Re-implemented menstrual pads scheme remains on paper

Health Karnataka Rural Karnataka Women

NGOs step in as  government school girls aren’t getting any sanitary pads

Despite the re-implementation of the Shuchi scheme by the Karnataka government in the financial year 2021-22, government schools in Bengaluru are still not receiving sanitary napkins.

The scheme aims at distributing sanitary pads among adolescent girls in government schools and PU colleges.

 The Observer found out that no school has received pads recently; most schools have not obtained pads from the government in the past four years.

Pushpa Lata, the headmistress of the Government Girls’ High School, Malleswaram, said: “I was not even aware that the government has re-implemented the scheme. We have not received any pads for three or four years. Even before the pandemic, we did not get the pads regularly, and then it completely stopped.”

Last year, Dr Veena V, deputy director of the Shuchi scheme, had informed The Observer that the implementation has started, and the distribution of pads would begin by November 2021. This was after the government allocated Rs 47 crore for the scheme in FY 2021-22.

However, months later, the schools have still not received any pads.

When The Observer contacted Dr Veena in February 2022, she said: “There has been a delay because the tender could not qualify. We are still pushing it, because if this time the tender fails again, the government might give up on the scheme. But we are still fighting for it. I want distribution to start very soon. I know a lot of girls get affected by this and, hence, we are trying our best.”

She said she hoped the scheme wouldn’t stop in the new financial year and the budget wouldn’t be cut.

The scheme has been getting funds from the state government since 2015. However, last year, the government reduced its budget by Rs 2 crore.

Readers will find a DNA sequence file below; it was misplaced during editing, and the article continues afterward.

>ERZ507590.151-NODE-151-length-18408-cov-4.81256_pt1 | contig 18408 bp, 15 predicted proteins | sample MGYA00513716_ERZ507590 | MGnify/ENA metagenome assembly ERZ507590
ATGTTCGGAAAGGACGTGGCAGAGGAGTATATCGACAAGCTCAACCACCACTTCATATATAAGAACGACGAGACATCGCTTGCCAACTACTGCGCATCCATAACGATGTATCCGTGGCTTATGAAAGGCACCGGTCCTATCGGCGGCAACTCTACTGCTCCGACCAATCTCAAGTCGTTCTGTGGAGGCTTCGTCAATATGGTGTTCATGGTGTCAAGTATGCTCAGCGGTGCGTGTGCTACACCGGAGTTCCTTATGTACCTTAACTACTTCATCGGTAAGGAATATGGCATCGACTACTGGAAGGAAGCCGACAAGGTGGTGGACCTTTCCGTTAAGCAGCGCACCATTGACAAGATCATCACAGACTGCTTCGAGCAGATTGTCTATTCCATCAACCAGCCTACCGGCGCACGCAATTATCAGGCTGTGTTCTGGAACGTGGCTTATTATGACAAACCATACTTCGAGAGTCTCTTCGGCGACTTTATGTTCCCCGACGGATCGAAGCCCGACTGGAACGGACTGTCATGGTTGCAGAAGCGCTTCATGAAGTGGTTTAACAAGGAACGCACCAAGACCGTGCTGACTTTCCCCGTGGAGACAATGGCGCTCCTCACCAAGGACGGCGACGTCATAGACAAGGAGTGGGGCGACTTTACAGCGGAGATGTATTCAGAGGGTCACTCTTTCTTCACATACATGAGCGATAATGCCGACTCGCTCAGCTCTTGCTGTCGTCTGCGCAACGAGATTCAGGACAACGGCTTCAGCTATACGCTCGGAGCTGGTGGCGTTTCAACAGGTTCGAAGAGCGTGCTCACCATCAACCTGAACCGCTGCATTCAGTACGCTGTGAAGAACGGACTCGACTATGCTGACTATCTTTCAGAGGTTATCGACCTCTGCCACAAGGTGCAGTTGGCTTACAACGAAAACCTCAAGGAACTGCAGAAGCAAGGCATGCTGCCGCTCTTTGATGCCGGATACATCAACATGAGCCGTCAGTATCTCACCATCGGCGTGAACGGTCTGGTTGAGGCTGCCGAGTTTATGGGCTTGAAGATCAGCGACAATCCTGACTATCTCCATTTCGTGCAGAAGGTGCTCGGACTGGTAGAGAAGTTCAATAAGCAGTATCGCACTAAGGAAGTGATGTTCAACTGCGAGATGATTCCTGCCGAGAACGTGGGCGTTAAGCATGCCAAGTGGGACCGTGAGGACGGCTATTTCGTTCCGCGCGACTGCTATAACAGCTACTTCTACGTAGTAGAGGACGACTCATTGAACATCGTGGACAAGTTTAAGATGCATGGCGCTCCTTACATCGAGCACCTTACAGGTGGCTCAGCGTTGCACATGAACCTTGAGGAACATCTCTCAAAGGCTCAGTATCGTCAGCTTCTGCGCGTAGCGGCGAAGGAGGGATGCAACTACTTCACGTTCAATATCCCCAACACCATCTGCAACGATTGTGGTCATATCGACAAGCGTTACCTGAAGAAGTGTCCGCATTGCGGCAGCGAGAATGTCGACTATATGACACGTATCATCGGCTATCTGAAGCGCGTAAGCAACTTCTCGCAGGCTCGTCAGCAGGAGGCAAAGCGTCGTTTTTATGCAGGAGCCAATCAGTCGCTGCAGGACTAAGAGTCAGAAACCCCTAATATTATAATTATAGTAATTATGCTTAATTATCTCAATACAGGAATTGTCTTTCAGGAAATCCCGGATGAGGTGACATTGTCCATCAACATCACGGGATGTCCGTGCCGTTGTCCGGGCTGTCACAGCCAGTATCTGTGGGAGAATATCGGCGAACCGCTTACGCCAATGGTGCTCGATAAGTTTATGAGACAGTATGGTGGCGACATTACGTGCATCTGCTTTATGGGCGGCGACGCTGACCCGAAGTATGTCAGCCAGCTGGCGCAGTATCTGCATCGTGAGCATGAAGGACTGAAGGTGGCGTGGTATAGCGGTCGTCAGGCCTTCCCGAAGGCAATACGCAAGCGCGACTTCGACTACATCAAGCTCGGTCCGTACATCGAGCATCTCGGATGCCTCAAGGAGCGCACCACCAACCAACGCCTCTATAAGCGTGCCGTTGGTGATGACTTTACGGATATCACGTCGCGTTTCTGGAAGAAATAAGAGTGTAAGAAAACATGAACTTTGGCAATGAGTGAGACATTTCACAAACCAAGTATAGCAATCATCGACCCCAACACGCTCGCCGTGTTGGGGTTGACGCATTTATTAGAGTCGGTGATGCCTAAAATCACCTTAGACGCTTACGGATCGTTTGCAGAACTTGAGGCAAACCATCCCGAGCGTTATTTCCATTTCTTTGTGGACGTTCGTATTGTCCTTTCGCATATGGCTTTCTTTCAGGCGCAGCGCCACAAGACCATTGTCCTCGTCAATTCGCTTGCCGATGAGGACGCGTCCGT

As many as 19.29 lakh girls are supposed to be benefited by the scheme. Most girls in government schools belong to low-income families who find it tough to buy sanitary napkins.

“I have a sister. We sometimes make our own sanitary napkins with old clothes; on other times, we buy them,” said Rashmi, a 14-year-old student of the Malleswaram school.

Most girls in government high schools have never received sanitary pads under the scheme. However, some government schools have been sanitary pads from NGOs and other private organizations.

“We get donations from P&G and NGOs. For a few months, we have been receiving pads this way. They provide good-quality pads, brands like Whisper and Stayfree. We have not received any pads from the government,” Reshma N, a teacher in a government school in Rajarajeshwari Nagar, shared.

“I cannot recall the last time we received Shuchi pads. They were discontinued years before the pandemic. Some girls are underprivileged and need aid from the government. It is only fair if a regular supply of pads is provided to them.” the teacher added.

The scheme was started to increase awareness about menstrual hygiene among adolescent girls. It was re-implemented after being halted in 2020.

Improper implementation of government schemes related to menstrual health takes a toll on girls relying on these schemes. Reusing cotton pads results in poor menstrual hygiene.


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